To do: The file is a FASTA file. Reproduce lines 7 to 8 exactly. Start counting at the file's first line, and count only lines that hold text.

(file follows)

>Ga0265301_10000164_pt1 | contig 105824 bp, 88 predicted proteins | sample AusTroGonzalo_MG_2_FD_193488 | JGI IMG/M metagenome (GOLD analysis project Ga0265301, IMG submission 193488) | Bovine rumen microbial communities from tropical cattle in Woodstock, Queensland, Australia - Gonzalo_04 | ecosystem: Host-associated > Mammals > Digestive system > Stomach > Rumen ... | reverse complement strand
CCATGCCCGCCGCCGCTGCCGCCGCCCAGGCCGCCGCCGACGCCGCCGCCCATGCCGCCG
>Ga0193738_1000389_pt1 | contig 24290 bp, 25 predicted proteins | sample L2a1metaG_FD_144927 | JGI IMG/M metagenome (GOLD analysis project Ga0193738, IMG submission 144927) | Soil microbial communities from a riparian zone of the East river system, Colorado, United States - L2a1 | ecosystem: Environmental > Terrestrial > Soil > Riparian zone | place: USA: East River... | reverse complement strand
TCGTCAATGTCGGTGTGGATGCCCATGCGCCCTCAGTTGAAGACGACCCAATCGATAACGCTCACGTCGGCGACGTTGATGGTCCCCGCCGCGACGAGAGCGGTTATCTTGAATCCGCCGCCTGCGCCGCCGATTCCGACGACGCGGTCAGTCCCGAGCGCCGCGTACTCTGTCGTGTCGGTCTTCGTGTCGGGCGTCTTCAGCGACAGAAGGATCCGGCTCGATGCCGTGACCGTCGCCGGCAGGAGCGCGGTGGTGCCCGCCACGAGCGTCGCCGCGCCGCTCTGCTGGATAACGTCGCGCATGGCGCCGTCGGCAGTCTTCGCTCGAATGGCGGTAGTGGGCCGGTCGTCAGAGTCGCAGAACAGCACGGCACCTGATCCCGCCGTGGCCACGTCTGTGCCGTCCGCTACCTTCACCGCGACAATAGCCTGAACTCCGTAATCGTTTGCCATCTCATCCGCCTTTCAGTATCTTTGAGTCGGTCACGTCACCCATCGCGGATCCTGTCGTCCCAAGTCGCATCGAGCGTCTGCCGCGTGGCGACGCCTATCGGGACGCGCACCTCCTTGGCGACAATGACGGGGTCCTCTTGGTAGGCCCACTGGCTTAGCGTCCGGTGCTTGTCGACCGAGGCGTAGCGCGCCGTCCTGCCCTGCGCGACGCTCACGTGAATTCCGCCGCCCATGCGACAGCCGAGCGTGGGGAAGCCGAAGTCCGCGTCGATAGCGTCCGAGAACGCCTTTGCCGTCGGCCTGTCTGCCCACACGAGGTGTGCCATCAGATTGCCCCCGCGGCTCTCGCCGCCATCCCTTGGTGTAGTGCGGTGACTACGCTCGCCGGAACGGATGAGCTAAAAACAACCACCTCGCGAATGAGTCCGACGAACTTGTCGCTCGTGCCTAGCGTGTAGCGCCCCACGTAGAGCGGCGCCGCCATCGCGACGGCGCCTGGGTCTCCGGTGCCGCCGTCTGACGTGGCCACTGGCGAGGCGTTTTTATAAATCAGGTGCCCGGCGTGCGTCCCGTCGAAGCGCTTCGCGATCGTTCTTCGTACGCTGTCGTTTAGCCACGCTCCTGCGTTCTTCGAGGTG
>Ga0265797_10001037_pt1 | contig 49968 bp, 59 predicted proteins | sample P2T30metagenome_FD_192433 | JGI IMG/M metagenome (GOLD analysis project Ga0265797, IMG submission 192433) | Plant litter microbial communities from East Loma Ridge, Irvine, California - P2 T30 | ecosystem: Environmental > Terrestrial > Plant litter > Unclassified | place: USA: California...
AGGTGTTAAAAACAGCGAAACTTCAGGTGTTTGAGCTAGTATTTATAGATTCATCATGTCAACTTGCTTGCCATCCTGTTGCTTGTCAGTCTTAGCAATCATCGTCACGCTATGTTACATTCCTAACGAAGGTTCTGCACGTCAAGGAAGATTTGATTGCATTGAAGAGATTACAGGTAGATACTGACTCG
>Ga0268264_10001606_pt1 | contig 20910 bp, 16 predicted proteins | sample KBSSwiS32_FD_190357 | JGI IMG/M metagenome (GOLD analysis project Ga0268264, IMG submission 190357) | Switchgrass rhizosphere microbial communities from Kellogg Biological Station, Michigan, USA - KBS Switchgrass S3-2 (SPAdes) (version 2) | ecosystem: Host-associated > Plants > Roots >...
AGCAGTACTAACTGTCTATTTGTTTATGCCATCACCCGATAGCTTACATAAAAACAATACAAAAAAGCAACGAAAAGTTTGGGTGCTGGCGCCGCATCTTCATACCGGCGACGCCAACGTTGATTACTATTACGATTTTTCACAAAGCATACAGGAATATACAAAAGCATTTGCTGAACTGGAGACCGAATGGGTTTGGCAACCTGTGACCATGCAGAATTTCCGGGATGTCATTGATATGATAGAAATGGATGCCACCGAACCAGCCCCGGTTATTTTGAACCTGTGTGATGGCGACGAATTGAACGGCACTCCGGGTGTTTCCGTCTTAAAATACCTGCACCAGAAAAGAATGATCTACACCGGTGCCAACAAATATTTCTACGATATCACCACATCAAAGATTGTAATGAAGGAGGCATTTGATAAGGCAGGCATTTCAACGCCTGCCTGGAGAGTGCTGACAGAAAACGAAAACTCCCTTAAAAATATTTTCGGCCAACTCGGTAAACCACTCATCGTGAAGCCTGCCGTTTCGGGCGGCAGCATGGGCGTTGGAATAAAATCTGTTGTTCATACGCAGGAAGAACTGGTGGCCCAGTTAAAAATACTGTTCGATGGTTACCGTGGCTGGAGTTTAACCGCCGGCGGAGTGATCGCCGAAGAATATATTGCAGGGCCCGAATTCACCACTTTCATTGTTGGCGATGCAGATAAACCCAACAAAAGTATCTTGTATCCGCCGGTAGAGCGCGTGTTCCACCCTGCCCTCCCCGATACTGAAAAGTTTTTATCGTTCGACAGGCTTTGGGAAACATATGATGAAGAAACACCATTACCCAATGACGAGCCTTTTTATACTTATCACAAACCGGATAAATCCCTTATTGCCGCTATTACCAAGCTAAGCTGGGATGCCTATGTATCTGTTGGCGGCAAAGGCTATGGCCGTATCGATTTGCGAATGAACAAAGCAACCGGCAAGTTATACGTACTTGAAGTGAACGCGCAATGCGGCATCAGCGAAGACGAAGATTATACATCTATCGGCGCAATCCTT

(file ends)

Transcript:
>Ga0268264_10001606_pt1 | contig 20910 bp, 16 predicted proteins | sample KBSSwiS32_FD_190357 | JGI IMG/M metagenome (GOLD analysis project Ga0268264, IMG submission 190357) | Switchgrass rhizosphere microbial communities from Kellogg Biological Station, Michigan, USA - KBS Switchgrass S3-2 (SPAdes) (version 2) | ecosystem: Host-associated > Plants > Roots >...
AGCAGTACTAACTGTCTATTTGTTTATGCCATCACCCGATAGCTTACATAAAAACAATACAAAAAAGCAACGAAAAGTTTGGGTGCTGGCGCCGCATCTTCATACCGGCGACGCCAACGTTGATTACTATTACGATTTTTCACAAAGCATACAGGAATATACAAAAGCATTTGCTGAACTGGAGACCGAATGGGTTTGGCAACCTGTGACCATGCAGAATTTCCGGGATGTCATTGATATGATAGAAATGGATGCCACCGAACCAGCCCCGGTTATTTTGAACCTGTGTGATGGCGACGAATTGAACGGCACTCCGGGTGTTTCCGTCTTAAAATACCTGCACCAGAAAAGAATGATCTACACCGGTGCCAACAAATATTTCTACGATATCACCACATCAAAGATTGTAATGAAGGAGGCATTTGATAAGGCAGGCATTTCAACGCCTGCCTGGAGAGTGCTGACAGAAAACGAAAACTCCCTTAAAAATATTTTCGGCCAACTCGGTAAACCACTCATCGTGAAGCCTGCCGTTTCGGGCGGCAGCATGGGCGTTGGAATAAAATCTGTTGTTCATACGCAGGAAGAACTGGTGGCCCAGTTAAAAATACTGTTCGATGGTTACCGTGGCTGGAGTTTAACCGCCGGCGGAGTGATCGCCGAAGAATATATTGCAGGGCCCGAATTCACCACTTTCATTGTTGGCGATGCAGATAAACCCAACAAAAGTATCTTGTATCCGCCGGTAGAGCGCGTGTTCCACCCTGCCCTCCCCGATACTGAAAAGTTTTTATCGTTCGACAGGCTTTGGGAAACATATGATGAAGAAACACCATTACCCAATGACGAGCCTTTTTATACTTATCACAAACCGGATAAATCCCTTATTGCCGCTATTACCAAGCTAAGCTGGGATGCCTATGTATCTGTTGGCGGCAAAGGCTATGGCCGTATCGATTTGCGAATGAACAAAGCAACCGGCAAGTTATACGTACTTGAAGTGAACGCGCAATGCGGCATCAGCGAAGACGAAGATTATACATCTATCGGCGCAATCCTT